According to Michelle Pidhirney, “The role of case management counsel has become an important element of the case management process.  We complement the work of the judiciary in a way that makes efficient use of judicial resources and is of value to parties and to counsel. We assist with ensuring the effective administration of case managed actions to improve access to justice for all litigants, particularly those who are self-represented.”

Karen McDougall, LESA Counsel

Proposed Schedule C Amendments – Increased costs awards?

 Legal News: Alberta, News, Rules of Court  Comments Off on Proposed Schedule C Amendments – Increased costs awards?
Mar 112015


Did you know that the Rules of Court Committee proposes increasing party and party costs by 35%?

Today’s blog offers a short summary of the important details, and the committee’s full report can be found here.

On January 12, 2015 the Rules of Court Committee released its views on the scale of costs in Schedule C of the Rules of Court. Schedule C governs the amounts a successful litigant can presumptively be awarded from an unsuccessful litigant. These are commonly called party and party costs, and they are not meant to provide full indemnification (or solicitor-client costs) to a winner.

Schedule C was last adjusted in 1998 – 12 years before the current Rules came into effect. According to the Committee’s report, “there was a broad consensus that the Schedule needs to be updated to reflect inflation.”

According to the Committee’s report, and based on the opinions gathered by it:

  • The basic structure of Schedule C will stay the same. That is, it will continue to be divided into columns, based on the amount at stake in the litigation.
  • Schedule C will continue to apply to all types of litigation, no matter the area of law or the complexity of the case.
  • The objective of Schedule C will continue to be to provide some, but not all, cost recovery to a successful litigant.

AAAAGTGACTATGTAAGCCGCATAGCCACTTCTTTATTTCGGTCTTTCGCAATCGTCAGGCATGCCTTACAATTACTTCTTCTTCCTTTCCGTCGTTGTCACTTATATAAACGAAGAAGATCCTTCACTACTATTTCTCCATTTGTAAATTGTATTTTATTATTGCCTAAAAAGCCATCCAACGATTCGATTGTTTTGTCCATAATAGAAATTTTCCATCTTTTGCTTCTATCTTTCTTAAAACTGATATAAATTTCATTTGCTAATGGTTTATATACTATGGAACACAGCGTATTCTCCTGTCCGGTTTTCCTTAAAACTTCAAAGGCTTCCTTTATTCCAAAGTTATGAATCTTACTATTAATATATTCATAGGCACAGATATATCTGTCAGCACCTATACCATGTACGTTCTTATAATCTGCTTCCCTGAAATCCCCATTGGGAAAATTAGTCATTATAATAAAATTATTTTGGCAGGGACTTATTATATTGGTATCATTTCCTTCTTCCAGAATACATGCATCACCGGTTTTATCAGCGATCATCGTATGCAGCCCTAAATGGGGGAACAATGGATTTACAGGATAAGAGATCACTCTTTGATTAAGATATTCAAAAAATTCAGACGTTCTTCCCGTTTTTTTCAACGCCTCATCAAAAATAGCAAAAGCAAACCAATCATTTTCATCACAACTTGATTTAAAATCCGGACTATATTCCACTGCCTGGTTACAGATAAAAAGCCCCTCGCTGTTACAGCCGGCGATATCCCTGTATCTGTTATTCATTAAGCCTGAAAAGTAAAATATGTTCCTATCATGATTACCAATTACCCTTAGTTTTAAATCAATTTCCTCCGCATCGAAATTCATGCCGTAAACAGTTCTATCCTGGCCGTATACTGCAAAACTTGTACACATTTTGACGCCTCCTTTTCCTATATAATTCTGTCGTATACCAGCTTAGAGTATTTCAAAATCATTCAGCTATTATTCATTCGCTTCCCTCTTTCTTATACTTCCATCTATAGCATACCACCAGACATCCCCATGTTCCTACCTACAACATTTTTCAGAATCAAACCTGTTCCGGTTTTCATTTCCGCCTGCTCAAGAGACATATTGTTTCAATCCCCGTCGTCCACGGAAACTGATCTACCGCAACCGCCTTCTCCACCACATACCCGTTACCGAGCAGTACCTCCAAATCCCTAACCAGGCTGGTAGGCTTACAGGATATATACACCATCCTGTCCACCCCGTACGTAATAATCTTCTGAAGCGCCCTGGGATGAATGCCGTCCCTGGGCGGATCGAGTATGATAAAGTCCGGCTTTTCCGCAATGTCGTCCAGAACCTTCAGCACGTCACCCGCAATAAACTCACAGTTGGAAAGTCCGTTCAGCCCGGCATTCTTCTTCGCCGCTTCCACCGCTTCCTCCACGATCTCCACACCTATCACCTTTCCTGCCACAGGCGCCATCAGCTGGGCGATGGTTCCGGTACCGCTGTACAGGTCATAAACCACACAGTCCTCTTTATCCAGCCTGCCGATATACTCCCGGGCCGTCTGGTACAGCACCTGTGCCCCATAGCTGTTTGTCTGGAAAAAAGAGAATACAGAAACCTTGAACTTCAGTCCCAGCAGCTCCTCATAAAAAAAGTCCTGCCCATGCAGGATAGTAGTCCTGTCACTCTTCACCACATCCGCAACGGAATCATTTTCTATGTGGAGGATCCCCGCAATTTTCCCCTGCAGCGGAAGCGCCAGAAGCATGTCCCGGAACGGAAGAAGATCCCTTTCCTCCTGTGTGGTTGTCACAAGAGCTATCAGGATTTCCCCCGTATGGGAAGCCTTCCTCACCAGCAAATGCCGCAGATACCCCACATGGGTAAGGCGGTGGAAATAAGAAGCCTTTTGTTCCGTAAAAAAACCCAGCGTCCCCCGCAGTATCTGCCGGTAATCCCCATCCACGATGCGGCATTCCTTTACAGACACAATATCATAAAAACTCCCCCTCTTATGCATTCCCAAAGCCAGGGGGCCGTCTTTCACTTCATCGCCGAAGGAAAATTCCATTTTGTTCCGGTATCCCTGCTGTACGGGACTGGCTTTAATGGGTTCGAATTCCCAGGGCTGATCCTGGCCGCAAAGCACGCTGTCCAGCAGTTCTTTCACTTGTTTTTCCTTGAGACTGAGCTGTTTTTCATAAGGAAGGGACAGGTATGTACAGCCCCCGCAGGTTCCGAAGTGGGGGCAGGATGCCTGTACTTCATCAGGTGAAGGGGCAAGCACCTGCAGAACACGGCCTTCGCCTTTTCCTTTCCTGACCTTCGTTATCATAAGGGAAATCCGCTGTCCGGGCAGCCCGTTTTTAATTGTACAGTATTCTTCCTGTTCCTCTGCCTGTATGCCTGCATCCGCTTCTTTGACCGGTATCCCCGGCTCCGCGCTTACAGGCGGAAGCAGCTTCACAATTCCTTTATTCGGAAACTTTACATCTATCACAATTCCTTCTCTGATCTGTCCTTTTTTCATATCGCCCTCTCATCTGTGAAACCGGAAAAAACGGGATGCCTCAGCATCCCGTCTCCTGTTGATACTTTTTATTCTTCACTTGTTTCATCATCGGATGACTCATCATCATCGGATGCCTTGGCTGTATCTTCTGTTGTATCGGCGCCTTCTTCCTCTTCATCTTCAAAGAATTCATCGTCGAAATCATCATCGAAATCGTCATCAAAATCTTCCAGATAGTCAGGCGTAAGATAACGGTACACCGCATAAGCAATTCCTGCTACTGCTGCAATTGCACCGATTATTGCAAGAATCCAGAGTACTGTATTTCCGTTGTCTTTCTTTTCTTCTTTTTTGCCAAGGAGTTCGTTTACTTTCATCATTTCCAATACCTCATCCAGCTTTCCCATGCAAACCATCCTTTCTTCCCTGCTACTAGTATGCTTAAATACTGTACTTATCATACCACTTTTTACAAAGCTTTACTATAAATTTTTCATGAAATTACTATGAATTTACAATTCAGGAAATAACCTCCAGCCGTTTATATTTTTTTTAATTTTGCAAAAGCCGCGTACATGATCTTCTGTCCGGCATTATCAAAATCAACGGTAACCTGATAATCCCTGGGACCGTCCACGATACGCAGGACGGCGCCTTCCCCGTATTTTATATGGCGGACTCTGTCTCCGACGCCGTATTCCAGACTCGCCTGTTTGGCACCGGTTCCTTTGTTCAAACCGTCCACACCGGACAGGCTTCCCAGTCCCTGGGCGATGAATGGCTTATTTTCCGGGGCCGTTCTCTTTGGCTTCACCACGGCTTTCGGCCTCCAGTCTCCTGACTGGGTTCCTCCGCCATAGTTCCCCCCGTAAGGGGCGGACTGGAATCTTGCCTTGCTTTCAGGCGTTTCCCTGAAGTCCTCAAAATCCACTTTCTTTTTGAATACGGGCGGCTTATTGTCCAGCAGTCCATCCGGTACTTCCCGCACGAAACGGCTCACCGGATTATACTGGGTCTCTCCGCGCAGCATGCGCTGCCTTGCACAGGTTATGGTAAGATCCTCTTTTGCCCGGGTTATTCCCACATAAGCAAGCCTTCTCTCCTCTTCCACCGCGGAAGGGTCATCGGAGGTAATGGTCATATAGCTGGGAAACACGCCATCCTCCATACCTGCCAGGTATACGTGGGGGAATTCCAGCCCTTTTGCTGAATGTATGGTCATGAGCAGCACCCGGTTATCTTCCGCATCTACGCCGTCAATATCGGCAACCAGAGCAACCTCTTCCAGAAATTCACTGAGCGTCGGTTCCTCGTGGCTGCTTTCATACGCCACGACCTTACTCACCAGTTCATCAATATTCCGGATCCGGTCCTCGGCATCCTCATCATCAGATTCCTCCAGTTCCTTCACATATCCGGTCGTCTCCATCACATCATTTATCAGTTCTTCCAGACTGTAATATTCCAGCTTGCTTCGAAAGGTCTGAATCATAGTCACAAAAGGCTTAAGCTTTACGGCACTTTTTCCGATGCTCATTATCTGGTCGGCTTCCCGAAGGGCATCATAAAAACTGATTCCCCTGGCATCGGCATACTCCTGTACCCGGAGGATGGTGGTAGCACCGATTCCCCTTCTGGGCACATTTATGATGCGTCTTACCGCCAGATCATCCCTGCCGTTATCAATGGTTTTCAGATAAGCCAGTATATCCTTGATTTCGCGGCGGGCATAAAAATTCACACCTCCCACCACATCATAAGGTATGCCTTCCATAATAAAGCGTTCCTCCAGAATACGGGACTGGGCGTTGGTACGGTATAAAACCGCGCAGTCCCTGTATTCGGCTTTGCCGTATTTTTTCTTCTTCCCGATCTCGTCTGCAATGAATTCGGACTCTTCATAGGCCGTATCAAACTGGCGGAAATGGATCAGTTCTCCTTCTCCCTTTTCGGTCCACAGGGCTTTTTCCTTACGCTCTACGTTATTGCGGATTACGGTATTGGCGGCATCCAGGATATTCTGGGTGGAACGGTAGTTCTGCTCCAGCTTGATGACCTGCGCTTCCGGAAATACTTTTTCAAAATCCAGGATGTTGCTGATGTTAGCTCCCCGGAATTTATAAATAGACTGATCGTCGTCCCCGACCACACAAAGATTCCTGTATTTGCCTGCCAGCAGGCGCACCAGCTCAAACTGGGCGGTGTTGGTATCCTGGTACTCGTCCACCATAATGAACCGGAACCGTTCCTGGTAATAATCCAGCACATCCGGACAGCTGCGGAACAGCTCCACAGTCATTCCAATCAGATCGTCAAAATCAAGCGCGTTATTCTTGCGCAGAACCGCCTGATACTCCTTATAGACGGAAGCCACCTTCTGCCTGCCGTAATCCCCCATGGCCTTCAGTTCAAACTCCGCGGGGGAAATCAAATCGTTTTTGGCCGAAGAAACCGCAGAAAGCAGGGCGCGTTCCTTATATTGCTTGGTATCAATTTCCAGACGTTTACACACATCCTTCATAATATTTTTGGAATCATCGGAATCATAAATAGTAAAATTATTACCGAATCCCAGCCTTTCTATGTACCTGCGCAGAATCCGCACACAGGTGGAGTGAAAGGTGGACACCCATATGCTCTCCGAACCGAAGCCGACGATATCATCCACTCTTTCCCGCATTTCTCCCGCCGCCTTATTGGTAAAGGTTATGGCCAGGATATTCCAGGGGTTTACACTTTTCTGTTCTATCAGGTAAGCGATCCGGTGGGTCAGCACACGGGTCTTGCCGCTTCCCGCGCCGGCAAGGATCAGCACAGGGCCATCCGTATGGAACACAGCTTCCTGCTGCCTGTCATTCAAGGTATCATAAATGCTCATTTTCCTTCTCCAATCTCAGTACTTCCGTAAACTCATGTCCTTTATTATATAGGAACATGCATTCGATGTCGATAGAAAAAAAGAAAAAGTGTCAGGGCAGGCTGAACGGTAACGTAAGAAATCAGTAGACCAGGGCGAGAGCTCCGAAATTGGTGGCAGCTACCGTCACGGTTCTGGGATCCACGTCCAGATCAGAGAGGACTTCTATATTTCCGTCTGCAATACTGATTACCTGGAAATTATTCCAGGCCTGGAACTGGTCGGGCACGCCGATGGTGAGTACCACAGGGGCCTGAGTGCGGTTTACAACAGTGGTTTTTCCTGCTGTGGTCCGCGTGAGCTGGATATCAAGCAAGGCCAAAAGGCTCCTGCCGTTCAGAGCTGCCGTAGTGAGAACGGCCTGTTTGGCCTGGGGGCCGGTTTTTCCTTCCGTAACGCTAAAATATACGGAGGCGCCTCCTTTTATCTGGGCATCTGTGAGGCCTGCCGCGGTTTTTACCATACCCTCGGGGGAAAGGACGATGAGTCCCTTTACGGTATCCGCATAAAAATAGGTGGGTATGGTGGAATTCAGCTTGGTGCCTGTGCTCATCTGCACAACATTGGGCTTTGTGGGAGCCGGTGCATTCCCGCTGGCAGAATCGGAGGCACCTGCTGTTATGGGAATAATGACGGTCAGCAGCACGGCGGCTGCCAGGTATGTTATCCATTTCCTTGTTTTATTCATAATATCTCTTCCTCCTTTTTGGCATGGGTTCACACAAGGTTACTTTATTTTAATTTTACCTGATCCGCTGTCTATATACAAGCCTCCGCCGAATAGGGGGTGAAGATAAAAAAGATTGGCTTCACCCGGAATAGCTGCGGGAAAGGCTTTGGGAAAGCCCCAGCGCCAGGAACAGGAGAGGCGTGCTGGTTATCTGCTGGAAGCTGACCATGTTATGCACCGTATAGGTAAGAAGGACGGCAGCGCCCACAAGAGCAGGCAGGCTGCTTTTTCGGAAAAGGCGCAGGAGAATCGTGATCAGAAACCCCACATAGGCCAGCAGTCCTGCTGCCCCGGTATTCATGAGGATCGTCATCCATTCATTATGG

• The revised Schedule C will not include costs for dispute resolution processes, notwithstanding a call for that change by some commentators.

The Committee recommends that the new Schedule apply to all costs entitlements effective July 1, 2015.

Karen McDougall, LESA Counsel

New Alberta Rules of Court – it’s not too late!

 LESA Update, Online Course, Rules of Court  Comments Off on New Alberta Rules of Court – it’s not too late!
Dec 162010

Did you miss the live sessions? All eight (8) of our New Alberta Rules of Court courses are available as online self-study modules. These include:

Understanding the Litigation Process
Bringing an Action
Post-Commencement Pleadings
Framework for Managing Dispute Resolution
Resolving Pre-trial issues and Preserving Rights
Judgments, Orders, and Costs

Also available:
New Alberta Rules of Court: Family Law Rules

Bonus: If you are a Transition Package holder, you automatically gain access to all of the Rules of Court online self-study modules AS WELL AS the New Alberta Rules of Court: Family Law Rules course.

For more details visit our Rules of Court blog or contact Carolyn at to register.

New Rules of Court and Forms Grace Period

 Legal News: Alberta, Rules of Court  Comments Off on New Rules of Court and Forms Grace Period
Nov 292010

The new Alberta Rules of Court, which come into effect on November 1, 2010, have prescribed a number of forms and introduced many procedural changes for the Court of Queen’s Bench. It is the responsibility of litigants or their counsel to ensure that, starting on November 1, 2010, they are fully complying with the new Rules of Court. Continue reading »